1. Home
  2. Mathematics & Numeracy
  3. Mathematics K-6
  4. Who was involved?
  5. Parents and community members
Print this page Reduce font size Increase font size

Parents and community members

One of the primary objects of the project was to provide parents and community members the opportunity to become actively involved in curriculum development. During the early consultation with schools, some parents expressed reservations about the project, reflecting on their own school experiences particularly in Mathematics. Homework was a common issue for parents in both schools, along with the terminology and methods of teaching presently used, especially when compared with their experiences. Parents and community at Crawford became engaged in the project through the ASSPA committee. At Walhallow their involvement was less formal as there was an expectation that the school staff had the expertise to develop the teaching units and their support was through attendance at the activity days such as the tabloid and tree planting, and through informal discussion over luncheons.


ASSPA Meeting 8th April – Issues raised by the community at Crawford

Concern that the program will only benefit the children whose parents participate

Clarrissa: What about the kids whose parents don't come up to meetings and help in class?

Daphne: Having parents up helps all Koorie kids. This will take years of work. It is not a quick process. We are breaking down a big barrier.

Hindrances to parents participating

Clarrissa: Parents feel if they didn't do really well at school they can't come up to school (They feel shamed, Ellie.) They think that teachers have such authority and they can't really talk to them.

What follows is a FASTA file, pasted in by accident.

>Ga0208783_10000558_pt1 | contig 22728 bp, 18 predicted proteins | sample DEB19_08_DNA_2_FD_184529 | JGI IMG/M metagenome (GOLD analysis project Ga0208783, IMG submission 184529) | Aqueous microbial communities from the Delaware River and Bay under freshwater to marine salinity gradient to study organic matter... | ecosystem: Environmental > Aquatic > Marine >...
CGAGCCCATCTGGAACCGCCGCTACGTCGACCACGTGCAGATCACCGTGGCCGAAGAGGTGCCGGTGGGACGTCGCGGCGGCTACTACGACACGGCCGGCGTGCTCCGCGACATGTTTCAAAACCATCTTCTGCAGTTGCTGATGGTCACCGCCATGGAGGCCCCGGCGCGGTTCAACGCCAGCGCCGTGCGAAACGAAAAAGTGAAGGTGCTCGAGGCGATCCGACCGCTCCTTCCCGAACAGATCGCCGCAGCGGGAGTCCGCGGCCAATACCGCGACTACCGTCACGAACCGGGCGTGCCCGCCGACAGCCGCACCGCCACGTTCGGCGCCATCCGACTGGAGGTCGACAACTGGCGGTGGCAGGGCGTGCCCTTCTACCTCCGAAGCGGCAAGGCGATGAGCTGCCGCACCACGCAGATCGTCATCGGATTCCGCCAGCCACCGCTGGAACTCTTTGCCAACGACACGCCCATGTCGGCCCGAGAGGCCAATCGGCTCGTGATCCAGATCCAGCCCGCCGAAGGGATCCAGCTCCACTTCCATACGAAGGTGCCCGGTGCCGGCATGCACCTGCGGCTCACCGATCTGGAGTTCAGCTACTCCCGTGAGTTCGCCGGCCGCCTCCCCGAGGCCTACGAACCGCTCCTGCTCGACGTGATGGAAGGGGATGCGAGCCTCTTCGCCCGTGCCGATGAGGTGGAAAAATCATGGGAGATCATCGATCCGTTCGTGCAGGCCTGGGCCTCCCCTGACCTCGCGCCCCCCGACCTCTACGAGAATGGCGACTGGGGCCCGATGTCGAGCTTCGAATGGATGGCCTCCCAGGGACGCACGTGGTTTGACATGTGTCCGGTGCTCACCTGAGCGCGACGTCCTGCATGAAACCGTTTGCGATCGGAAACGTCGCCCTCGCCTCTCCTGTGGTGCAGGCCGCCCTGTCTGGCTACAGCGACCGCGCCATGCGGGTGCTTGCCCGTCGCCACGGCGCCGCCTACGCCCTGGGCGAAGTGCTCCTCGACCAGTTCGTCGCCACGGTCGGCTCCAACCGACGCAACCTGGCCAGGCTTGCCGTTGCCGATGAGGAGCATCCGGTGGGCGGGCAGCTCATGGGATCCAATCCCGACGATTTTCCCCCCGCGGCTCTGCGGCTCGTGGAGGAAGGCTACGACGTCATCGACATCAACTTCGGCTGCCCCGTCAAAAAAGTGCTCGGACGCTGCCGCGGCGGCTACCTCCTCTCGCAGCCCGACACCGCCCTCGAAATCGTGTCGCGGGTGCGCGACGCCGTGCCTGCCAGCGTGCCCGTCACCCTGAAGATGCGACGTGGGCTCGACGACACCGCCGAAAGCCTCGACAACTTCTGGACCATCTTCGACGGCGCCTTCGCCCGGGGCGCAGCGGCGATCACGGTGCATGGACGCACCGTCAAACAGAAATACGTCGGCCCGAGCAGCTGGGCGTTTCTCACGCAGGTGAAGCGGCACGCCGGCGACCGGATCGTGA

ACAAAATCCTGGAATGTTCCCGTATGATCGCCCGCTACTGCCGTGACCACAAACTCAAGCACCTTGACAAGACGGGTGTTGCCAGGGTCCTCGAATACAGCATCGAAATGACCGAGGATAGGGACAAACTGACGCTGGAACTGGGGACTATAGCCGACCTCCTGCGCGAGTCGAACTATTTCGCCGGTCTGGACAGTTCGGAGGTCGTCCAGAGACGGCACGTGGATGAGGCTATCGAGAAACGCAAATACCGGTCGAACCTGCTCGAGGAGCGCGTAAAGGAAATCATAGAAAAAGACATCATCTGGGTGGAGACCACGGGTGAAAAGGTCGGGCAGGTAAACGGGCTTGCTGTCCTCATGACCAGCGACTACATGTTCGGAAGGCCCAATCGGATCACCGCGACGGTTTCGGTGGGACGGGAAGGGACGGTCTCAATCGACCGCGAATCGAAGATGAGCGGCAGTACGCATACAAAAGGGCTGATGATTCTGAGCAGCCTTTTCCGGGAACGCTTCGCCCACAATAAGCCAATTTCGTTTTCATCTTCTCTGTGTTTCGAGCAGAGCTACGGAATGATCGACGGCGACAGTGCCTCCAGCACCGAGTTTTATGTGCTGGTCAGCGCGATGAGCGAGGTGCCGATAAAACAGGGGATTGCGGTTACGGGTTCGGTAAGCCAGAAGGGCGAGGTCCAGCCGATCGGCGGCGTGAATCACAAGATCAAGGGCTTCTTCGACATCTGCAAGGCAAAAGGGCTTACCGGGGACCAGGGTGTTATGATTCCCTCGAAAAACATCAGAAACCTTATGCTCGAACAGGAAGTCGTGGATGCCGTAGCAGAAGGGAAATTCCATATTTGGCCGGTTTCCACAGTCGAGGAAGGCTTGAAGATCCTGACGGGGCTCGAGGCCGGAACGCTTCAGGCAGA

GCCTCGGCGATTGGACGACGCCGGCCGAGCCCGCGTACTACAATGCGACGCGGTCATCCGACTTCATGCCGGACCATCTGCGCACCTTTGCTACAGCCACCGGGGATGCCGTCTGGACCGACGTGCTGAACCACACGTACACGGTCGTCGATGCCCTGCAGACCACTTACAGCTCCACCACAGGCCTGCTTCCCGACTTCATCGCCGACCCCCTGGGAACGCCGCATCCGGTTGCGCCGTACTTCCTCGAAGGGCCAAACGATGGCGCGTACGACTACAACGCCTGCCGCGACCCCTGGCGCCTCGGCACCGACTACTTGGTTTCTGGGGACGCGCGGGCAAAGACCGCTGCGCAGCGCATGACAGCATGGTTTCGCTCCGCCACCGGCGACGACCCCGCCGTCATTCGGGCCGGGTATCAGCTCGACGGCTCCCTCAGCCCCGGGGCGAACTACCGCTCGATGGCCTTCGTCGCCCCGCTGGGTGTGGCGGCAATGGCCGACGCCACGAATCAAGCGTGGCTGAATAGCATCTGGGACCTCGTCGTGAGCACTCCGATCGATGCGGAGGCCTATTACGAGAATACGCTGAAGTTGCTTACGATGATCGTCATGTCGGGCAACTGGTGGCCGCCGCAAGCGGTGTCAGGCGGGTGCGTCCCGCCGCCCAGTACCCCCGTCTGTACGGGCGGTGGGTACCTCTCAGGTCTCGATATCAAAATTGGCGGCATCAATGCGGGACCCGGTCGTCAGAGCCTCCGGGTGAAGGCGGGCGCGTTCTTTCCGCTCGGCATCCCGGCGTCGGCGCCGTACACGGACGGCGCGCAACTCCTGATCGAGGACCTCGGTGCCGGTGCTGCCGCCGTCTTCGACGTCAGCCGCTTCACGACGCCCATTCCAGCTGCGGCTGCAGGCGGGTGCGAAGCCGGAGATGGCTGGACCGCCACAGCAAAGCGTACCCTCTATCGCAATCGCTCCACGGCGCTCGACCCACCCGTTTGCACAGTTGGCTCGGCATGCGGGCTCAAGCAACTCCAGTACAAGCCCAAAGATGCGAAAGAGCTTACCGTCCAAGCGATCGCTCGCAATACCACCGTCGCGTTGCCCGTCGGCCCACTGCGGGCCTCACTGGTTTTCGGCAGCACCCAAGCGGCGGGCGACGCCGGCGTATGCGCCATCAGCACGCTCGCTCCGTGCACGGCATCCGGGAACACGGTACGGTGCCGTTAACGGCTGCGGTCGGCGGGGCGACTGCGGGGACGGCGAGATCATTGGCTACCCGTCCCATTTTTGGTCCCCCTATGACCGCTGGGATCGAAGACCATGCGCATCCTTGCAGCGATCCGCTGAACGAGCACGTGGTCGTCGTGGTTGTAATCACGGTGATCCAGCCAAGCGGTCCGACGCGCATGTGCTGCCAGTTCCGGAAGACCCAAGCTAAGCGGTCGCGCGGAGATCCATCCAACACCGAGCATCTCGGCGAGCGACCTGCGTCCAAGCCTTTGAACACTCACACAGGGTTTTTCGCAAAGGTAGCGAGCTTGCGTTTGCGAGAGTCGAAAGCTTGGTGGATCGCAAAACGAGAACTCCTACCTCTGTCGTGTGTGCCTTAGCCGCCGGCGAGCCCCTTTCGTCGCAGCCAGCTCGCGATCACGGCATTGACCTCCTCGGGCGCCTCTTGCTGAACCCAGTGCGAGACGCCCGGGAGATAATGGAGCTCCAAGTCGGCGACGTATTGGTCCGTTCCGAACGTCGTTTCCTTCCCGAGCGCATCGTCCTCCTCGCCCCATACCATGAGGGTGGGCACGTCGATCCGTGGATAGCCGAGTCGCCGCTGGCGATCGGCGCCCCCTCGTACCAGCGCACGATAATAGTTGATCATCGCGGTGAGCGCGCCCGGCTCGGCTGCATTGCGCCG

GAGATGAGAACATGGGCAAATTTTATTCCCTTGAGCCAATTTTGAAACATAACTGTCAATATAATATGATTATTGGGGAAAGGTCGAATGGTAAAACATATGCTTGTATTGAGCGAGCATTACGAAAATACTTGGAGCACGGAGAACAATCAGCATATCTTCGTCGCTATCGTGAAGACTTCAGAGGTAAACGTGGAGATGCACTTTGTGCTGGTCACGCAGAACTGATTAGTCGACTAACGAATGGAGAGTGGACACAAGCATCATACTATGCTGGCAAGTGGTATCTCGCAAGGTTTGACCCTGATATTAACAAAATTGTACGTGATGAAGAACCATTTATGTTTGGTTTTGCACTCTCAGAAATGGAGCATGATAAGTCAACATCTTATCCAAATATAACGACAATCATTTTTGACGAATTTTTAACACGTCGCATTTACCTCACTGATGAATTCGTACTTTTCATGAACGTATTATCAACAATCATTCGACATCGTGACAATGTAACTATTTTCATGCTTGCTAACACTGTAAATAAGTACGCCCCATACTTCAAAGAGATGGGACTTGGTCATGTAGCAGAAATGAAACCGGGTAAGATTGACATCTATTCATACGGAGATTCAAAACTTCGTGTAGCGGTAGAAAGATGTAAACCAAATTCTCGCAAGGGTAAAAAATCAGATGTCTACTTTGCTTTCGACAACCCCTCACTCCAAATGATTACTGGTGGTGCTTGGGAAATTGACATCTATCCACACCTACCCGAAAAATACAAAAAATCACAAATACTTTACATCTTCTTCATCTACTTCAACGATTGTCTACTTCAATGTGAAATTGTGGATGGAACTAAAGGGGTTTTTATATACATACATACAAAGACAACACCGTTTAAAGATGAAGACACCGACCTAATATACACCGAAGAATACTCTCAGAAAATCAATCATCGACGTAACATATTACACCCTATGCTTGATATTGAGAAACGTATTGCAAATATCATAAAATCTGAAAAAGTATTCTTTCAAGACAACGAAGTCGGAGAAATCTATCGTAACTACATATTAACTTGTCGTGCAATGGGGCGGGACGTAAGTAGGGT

Daphne: If, when parents come up, the teachers are welcoming, then parents will come back.

Local attitudes to school work

Troy: The thinking in this area is that you grow up, do the school certificate and get a trade, the non-Aboriginal people as well. We don't think beyond getting the kids through

Language barriers between parents and children.

Karen: There are language barriers between kids and parents.

Daphne: What we think we are telling the kids and what the kids are hearing can be different.

Clarrissa: The children are too shamed to ask for the explanation again and just sit there.

Parents shared information about their in-school tuition program

  • Created a school magazine, used digital camera
  • Opened up training courses for everyone, structured and unstructured format
  • 17 applications this year, grown from 12 last year

Summary from Mentor Liz

Issues identified at ASSPA meeting attended by the teachers

  • Sharing of information with teachers
  • Welfare issues in community that impact on our kids
  • Input into curriculum areas
  • Identifying resources
  • Breaks down racism and builds community
  • Need to encourage males to participate as role models for the boys

Discussion with two elders with mentors Bob and Anthony about making damper

two elders

Audio transcript of discussion about cooking damper

Print this page Reduce font size Increase font size